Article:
The first edition of this book was written mainly for audiences with physical science and engineering backgrounds. Nevertheless, it reached some readers with economic and management science training. Analytical training of graduate students in economics and management sciences had progressed much in the last 20 years, and many new research results and optimization algorithms have also become available. My own interest in the meantime has shifted to the analysis of dynamics and optimization problems of economic and management science origin. With these developments and changes, I decided to rewrite much of the first edition to make it more accessible to graduate students and professionals in social sciences. I have also incorporated some new analytic tools that I deem useful in analyzing the dynamic and stochastic problems which confront these readers. I hope that my efforts successfully bring intertemporal optimization problems closer to economics professionals. New topics introduced into this second edition appear mostly in Chapters 2, 4, 5, 6, and 8. Martingales and martingale differences are introduced early in Chapter 2.
There are some limit theorems and asymptotic properties of linear state space models driven by martingale differences that are presented. Because many excellent books are available on martingales and their limit theorems, derivations and proofs are mostly sketchy, and readers are referred to these sources. The results in Chapter 2 are applied in Chapters 5, 6, and 8, among other places. The notion of dynamic aggregation and its relation to cointegration and error-correction models are developed in Chapter 4. Some recursive parameter estimation schemes and their statistical properties are included in Chapters 5 and 6. Here again, books devoted entirely to these topics are available in the literature, and much had to be omitted to keep the second edition to a manageable size. In an appendix to Chapter 7, a potentially very powerful tool in proving convergence of adaptive schemes is outlined. Rational expectations models and their solution methods are developed in Chapter 8 because of their wide-spread interest to economists.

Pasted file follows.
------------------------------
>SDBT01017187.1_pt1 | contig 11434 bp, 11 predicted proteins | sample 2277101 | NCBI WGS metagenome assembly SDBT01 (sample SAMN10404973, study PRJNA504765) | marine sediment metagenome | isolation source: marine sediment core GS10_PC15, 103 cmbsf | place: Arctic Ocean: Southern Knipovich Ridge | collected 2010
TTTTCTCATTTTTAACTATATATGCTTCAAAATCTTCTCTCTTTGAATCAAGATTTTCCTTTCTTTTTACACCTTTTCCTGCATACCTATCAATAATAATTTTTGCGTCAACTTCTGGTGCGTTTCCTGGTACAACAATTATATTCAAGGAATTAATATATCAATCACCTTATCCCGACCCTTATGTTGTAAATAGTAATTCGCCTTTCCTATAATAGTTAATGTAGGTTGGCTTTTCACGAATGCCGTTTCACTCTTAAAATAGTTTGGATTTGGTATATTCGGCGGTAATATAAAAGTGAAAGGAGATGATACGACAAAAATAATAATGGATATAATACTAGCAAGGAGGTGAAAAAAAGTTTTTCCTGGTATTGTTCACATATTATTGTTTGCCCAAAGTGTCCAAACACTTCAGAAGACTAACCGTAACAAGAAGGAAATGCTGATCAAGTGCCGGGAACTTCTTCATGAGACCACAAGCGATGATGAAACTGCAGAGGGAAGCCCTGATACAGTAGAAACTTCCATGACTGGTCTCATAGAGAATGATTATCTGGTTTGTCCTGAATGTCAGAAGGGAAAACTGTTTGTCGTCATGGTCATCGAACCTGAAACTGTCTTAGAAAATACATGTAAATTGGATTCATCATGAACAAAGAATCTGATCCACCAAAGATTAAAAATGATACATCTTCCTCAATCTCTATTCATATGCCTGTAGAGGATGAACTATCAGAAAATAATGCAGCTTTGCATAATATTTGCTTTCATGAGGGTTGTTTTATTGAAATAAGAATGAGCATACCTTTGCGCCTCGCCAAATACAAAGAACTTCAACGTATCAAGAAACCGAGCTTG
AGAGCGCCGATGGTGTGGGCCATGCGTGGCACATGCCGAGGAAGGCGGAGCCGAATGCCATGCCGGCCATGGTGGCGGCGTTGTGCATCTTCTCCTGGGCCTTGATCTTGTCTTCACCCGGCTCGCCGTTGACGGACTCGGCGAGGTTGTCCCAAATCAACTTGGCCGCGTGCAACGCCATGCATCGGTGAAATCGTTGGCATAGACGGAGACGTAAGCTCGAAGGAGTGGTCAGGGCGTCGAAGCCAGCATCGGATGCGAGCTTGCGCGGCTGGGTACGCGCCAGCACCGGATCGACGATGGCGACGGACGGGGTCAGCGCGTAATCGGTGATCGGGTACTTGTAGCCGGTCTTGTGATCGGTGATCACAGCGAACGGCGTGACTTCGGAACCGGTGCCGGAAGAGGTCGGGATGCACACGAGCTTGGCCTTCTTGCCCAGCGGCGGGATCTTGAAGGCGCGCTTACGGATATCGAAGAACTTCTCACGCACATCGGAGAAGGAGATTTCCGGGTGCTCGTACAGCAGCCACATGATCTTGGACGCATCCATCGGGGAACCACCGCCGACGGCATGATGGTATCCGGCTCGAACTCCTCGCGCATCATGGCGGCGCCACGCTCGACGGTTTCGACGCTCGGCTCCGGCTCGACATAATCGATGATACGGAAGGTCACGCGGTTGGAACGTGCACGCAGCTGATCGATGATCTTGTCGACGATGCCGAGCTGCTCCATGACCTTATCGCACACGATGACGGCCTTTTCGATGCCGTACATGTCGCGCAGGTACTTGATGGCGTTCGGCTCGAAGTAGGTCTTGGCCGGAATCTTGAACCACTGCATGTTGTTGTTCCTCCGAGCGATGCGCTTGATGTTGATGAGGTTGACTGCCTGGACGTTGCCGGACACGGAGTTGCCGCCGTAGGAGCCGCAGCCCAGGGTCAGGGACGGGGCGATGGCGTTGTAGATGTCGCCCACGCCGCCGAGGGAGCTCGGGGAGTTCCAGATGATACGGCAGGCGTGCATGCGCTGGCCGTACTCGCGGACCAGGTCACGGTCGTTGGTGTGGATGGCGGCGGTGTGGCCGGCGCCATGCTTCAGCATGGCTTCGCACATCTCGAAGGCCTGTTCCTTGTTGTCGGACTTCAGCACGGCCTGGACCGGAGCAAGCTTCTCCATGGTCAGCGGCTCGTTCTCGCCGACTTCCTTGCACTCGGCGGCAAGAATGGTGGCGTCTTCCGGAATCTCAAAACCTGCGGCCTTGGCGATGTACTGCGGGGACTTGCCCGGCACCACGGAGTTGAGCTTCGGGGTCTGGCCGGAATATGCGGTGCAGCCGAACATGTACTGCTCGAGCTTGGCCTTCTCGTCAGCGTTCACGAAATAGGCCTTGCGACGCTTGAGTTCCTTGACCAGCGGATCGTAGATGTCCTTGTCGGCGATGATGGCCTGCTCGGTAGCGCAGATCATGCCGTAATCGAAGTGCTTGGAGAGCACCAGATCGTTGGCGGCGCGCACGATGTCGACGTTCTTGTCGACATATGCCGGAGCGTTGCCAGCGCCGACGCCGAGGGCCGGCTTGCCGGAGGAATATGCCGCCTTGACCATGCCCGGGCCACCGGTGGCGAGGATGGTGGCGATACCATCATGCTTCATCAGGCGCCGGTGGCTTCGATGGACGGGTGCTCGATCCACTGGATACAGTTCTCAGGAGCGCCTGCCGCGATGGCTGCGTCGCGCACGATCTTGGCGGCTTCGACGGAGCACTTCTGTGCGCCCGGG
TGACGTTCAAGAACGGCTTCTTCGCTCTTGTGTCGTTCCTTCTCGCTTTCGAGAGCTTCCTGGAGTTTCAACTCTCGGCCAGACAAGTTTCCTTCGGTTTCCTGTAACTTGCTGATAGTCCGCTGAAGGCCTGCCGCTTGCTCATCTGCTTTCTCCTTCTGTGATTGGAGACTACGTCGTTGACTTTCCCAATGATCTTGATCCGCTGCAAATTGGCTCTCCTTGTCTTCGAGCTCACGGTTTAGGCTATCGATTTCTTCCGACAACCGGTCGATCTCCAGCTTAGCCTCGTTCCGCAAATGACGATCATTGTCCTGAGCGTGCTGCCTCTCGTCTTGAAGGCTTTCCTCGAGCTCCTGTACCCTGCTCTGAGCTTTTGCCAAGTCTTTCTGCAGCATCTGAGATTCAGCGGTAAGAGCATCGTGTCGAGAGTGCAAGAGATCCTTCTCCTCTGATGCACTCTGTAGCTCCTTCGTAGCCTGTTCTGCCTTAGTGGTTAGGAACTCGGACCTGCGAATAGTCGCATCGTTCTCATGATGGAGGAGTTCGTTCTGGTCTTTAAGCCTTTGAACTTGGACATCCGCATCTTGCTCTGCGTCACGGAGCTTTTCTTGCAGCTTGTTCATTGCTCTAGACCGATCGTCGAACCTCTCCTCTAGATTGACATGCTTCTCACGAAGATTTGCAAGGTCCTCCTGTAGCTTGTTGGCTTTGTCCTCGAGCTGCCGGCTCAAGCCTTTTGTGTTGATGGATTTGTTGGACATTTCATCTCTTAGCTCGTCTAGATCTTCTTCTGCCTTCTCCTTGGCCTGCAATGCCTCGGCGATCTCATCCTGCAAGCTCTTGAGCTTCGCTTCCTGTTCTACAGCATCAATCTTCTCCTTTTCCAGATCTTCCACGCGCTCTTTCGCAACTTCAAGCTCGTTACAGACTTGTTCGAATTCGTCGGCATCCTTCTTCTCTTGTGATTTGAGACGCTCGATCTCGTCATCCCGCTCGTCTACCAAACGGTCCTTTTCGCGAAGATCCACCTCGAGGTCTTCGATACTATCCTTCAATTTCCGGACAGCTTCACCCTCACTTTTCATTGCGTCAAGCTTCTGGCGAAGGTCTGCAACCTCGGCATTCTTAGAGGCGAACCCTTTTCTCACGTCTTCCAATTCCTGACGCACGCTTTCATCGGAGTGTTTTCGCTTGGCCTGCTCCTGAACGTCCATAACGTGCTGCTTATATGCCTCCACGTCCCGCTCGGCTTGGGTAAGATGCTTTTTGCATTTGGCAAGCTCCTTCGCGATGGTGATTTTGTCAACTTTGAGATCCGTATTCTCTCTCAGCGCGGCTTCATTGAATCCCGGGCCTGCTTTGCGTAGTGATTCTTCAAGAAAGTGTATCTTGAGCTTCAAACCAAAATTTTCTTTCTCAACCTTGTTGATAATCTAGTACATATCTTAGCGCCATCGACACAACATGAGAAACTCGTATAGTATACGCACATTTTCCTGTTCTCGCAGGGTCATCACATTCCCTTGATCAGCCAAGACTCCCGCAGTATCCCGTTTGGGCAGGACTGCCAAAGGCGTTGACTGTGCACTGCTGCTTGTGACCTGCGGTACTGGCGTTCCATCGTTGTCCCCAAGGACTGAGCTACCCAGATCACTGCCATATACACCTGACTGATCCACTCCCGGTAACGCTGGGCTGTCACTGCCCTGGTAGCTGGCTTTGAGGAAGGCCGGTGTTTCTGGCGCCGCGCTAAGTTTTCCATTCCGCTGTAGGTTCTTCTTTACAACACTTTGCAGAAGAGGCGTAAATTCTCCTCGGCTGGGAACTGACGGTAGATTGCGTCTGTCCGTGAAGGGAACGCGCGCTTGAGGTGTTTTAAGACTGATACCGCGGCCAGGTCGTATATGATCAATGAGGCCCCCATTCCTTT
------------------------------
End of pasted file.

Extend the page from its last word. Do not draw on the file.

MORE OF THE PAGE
A very important class of problems in sequential decision problems revolves around questions of approximating nonlinear dynamics or more generally complex situations with a sequence of less complex ones. Chapter 9 does not begin to do justice to this class of problems but is included as being suggestive of works to be done. When I first started contemplating the revision of the first edition, I benefited from a list of excellent suggestions from Rick van der Ploeg, though I did not necessarily incorporate all of his suggestions. Conversations with Thomas Sargent and Victor Solo were useful in organizing the material into the form of the second edition. I also benefited from discussions with Hashem Pesaran and correspondences with L. Broze in finalizing Chapter 8. Some material in this book was used as lecture notes in a graduate course in the Department of Economics, University of California, Los Angeles, and the winter quarter of 1987. I thank the participants in the course for many useful comments. This major revision of the First Edition addresses optimization problems stated in stochastic difference equations, which often contain uncertain or randomly varying parameters.
It presents a set of concepts and techniques useful in analyzing or controlling stochastic dynamic processes, with possible incompletely specified characteristics. It discusses basic system properties such as: Stability and observability; Dynamic programming formulations of optimal and adaptive control problems; Parameter estimation schemes and their convergence behavior; and solution methods for rational expectations models using martingale differences.
Publisher: Emerald Group Publishing Limited
Weight: 804 g
Dimensions: 229 x 152 x 28 mm
Edition: 2nd Revised edition